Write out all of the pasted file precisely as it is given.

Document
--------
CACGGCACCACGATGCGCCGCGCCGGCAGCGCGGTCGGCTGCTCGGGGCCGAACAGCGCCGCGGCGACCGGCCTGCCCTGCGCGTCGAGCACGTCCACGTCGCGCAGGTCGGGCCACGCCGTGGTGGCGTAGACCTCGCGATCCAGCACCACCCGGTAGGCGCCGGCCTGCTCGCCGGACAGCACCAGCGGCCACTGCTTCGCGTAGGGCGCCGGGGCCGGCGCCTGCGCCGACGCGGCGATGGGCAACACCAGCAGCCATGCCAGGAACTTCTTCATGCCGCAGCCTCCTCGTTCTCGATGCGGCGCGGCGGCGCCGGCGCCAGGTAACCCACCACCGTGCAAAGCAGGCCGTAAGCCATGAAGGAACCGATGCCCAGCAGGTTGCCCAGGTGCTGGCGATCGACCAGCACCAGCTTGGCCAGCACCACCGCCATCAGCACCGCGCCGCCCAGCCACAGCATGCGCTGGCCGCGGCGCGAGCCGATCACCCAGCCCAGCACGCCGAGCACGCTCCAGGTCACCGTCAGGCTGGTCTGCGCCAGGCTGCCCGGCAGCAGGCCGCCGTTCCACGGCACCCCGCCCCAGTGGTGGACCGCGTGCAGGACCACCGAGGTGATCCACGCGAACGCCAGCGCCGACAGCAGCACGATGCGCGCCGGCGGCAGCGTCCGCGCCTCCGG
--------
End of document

CACGGCACCACGATGCGCCGCGCCGGCAGCGCGGTCGGCTGCTCGGGGCCGAACAGCGCCGCGGCGACCGGCCTGCCCTGCGCGTCGAGCACGTCCACGTCGCGCAGGTCGGGCCACGCCGTGGTGGCGTAGACCTCGCGATCCAGCACCACCCGGTAGGCGCCGGCCTGCTCGCCGGACAGCACCAGCGGCCACTGCTTCGCGTAGGGCGCCGGGGCCGGCGCCTGCGCCGACGCGGCGATGGGCAACACCAGCAGCCATGCCAGGAACTTCTTCATGCCGCAGCCTCCTCGTTCTCGATGCGGCGCGGCGGCGCCGGCGCCAGGTAACCCACCACCGTGCAAAGCAGGCCGTAAGCCATGAAGGAACCGATGCCCAGCAGGTTGCCCAGGTGCTGGCGATCGACCAGCACCAGCTTGGCCAGCACCACCGCCATCAGCACCGCGCCGCCCAGCCACAGCATGCGCTGGCCGCGGCGCGAGCCGATCACCCAGCCCAGCACGCCGAGCACGCTCCAGGTCACCGTCAGGCTGGTCTGCGCCAGGCTGCCCGGCAGCAGGCCGCCGTTCCACGGCACCCCGCCCCAGTGGTGGACCGCGTGCAGGACCACCGAGGTGATCCACGCGAACGCCAGCGCCGACAGCAGCACGATGCGCGCCGGCGGCAGCGTCCGCGCCTCCGG